Small-molecule Medications with World-class Potential

Inhibikase Therapeutics’ first product candidates were generated using our Re-engineering Approach with Metabolism Preserved (RAMP™) drug innovation engine use the same targeting strategy—blocking the activation of Abl (c-Abl) kinases—as the basis for small-molecule medications with potential for two CNS indications and two autonomic nervous system indications:

  • A disease-modifying therapy that we believe halts the progression and reverses the functional loss arising from Parkinson’s disease in the brain and gastrointestinal (GI) tract while simultaneously nearly clearing the toxic form of alpha-synuclein believed to be the cause of the disease.
  • A treatment for stable-phase Chronic Myelogenous Leukemia (CML) with a prodrug of the anticancer agent, imatinib, that we believe will have a superior safety profile; improve absorption; lower the dose required for efficacy; and suppress ongoing nausea, diarrhea, and vomiting associated with imatinib therapy.
  • A companion therapeutic that we believe may remove the risk of Progressive Multifocal Leukoencephalopathy (PML), a rare but rapidly fatal brain infection, by blocking the production of John Cunningham virus (JCV), the cause of PML. Development of JCV has been linked to treatment with more than 15 medications that are used to treat cancer and autoimmune diseases, such as multiple sclerosis.
  • We are also exploring development opportunities for the treatment of Multiple System Atrophy (MSA), a neurodegenerative movement disorder which shares the hallmarks of c-Abl activation and alpha-synculein chemical modification with Parkinson’s Disease, and Dementia with Lewy Body (DLB), a Parkinson’s-like disease characterized by alpha-synuclein aggregates.

Abl Kinases and CNS Diseases

Abl kinases have been shown to play a critical role in monitoring insults to brain neurons and regulating biological pathways that are associated with neuroprotection. In addition, recent research has demonstrated that Abl kinases are essential checkpoint regulators that play a central role in Parkinson’s disease initiation and progression.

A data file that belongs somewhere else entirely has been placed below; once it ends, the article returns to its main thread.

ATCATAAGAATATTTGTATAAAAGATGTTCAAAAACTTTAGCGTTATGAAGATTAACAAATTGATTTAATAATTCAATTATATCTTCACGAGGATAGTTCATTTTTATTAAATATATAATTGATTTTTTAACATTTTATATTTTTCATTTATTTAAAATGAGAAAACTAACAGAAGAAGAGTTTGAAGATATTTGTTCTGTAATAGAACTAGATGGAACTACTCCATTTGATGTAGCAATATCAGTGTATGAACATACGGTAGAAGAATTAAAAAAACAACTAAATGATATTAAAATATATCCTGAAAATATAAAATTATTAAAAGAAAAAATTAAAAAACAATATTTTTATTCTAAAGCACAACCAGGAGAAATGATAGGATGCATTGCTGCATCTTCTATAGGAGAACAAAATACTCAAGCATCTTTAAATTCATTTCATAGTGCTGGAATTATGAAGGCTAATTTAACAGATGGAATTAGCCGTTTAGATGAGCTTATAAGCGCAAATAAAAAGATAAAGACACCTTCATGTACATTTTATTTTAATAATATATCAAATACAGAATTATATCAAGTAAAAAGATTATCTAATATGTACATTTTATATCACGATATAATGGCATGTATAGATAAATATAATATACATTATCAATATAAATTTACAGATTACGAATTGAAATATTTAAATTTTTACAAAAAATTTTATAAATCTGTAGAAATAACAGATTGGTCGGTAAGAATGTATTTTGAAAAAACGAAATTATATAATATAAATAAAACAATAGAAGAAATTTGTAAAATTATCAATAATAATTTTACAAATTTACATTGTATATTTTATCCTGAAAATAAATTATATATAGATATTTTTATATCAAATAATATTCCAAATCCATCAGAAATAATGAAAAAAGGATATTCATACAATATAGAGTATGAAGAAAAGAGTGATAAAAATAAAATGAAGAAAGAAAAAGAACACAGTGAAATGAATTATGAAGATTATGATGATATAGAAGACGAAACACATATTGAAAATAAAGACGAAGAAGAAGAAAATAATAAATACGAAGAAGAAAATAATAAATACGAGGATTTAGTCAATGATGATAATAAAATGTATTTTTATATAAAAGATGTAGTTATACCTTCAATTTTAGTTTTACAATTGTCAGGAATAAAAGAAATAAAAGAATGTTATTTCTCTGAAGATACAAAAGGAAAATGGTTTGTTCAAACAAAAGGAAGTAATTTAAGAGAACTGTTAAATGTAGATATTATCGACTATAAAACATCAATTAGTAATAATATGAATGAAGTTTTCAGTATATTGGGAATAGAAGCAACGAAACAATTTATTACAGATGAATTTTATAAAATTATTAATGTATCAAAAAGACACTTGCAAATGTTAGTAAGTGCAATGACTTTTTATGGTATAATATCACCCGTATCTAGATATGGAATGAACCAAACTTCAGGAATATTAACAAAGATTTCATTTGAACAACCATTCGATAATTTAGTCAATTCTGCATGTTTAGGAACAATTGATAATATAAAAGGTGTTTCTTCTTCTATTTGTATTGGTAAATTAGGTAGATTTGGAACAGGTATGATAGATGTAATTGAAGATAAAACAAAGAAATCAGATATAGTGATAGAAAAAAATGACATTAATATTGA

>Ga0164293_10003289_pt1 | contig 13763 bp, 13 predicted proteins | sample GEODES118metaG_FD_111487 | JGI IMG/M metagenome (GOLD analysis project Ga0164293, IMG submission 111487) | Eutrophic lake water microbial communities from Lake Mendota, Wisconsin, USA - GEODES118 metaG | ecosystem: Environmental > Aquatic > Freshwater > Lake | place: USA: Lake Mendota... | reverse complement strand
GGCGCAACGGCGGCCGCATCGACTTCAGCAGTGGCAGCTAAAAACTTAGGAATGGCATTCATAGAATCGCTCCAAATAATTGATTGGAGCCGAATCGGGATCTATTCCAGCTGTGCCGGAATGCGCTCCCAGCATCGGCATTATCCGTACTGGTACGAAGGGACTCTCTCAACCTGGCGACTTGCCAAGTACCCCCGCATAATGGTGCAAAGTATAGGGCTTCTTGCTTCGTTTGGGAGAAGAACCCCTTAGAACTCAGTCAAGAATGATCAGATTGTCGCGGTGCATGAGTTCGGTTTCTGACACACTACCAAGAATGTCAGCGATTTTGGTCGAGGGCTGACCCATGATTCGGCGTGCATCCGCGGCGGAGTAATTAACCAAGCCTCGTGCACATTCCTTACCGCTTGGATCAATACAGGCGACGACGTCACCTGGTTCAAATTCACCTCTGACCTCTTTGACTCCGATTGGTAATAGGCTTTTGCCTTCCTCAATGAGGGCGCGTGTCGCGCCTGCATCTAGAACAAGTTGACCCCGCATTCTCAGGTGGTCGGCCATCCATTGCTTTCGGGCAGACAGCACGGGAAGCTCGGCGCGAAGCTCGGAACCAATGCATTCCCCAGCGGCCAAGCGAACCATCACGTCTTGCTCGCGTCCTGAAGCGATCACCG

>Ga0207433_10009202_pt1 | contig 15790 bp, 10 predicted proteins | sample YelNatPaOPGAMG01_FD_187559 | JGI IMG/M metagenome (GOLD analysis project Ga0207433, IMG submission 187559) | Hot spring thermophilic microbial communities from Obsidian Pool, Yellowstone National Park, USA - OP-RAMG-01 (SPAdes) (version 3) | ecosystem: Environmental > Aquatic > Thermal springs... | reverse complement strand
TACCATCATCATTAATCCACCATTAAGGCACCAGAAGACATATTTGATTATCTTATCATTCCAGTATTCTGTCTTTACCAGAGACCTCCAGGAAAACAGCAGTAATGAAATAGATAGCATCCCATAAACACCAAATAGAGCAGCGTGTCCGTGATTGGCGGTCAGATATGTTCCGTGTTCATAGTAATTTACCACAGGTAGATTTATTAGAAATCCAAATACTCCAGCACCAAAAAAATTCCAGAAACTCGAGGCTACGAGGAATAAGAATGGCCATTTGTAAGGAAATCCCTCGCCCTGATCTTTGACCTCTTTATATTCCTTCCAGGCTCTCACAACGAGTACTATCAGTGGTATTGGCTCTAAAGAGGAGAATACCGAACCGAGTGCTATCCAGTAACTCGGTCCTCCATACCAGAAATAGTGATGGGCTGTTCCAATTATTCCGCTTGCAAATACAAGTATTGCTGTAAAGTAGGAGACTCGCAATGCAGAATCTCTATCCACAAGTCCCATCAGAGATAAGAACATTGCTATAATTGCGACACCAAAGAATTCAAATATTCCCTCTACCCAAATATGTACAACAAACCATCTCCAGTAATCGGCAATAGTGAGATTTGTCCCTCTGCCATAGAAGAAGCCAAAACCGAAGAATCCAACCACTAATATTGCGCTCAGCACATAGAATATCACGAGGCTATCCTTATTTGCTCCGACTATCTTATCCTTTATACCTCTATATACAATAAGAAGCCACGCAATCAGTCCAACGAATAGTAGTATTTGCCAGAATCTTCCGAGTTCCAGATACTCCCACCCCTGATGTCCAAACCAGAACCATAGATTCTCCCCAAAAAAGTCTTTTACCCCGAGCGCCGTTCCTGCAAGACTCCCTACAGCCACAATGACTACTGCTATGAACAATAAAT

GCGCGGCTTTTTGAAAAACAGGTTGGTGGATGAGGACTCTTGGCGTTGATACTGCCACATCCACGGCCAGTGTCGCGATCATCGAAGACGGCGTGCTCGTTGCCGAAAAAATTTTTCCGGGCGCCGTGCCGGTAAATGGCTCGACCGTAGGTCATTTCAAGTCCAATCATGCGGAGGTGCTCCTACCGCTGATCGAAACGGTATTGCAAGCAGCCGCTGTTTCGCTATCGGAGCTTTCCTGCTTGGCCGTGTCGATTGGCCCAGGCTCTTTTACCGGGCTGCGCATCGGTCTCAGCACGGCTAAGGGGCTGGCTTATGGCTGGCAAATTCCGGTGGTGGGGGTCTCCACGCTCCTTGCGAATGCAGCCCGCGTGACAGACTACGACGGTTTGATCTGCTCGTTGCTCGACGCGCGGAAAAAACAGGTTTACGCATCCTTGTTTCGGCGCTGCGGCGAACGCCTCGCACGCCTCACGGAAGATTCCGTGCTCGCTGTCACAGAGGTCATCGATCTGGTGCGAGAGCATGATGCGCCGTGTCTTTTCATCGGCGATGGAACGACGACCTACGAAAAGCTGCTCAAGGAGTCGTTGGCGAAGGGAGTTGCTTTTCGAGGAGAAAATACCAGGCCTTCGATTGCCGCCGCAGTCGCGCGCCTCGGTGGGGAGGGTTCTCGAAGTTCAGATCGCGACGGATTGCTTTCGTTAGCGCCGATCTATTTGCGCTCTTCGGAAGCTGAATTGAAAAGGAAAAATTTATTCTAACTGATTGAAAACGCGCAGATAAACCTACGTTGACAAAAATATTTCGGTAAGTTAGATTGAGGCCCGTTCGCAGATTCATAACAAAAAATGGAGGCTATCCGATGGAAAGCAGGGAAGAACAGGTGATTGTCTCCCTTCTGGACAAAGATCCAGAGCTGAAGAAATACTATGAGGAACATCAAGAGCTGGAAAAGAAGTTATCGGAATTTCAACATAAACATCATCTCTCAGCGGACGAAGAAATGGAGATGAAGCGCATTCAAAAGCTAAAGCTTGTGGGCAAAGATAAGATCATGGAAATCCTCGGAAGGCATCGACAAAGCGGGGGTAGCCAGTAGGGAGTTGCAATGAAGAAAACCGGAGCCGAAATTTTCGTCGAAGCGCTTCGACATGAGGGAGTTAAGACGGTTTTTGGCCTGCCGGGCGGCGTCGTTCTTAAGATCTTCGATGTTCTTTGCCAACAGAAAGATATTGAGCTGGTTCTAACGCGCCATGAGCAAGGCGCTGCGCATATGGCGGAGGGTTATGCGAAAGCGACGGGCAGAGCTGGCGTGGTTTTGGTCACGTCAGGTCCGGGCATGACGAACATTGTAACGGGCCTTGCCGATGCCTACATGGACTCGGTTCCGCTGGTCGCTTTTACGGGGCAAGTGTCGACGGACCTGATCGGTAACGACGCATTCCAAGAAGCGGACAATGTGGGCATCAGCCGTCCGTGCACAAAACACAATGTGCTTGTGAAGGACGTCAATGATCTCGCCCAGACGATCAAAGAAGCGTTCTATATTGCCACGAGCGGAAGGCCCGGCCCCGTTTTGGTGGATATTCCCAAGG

The breakthrough cancer treatment, imatinib (Gleevec®), was the first FDA-approved Abl kinase inhibitor. Because of the way imatinib is broken down in the body, imatinib’s safety is correlated with dose. Applying our RAMP technology to imatinib, Inhibikase has generated novel chemical entities that have:

  • Up to 18-fold enhanced potency against wildtype c-Abl
  • Nearly identical route of metabolism to imatinib, thereby preserving the relationship between administered dose, and drug safety and frequency of adverse events

We believe these molecules have the potential to enable dose reduction with a concomitantly improved safety profile, resulting in a safer Abl kinase inhibitor that may be chronically and systemically administered for the treatment of our initial targeted CNS indications.

Abl Kinases and Autonomic Nervous System Diseases

Parkinson’s patients have a series of disorders that may represent the earliest manifestations of the disease. These include difficulty in swallowing (dysphagia) and difficulty in passing solid waste (neurogenic constipation), both due to a loss of the neurons necessary for these functions to occur on their own. We believe that our recent analysis of GI functional disorders in preclinical models with our lead product candidate for Parkinson’s, IkT-148009, suggests that we can halt the progression of neurodegeneration in the GI tract and restore functional loss. 

RAMP™ Drug Innovation Engine

We are advancing a new class of small-molecule product candidates using our Re-engineering Approach with Metabolism Preserved (RAMPTM) drug innovation engine that target specific protein kinases for the treatment of neurodegenerative diseases.

About RAMP™ Drug Innovation Engine

Our Scientific Publications

We have a number of publications accessible regarding various topics, including progressive multifocal leukoencephalopathy (PML), Parkinson’s disease, and other applications in infectious diseases.

View Publications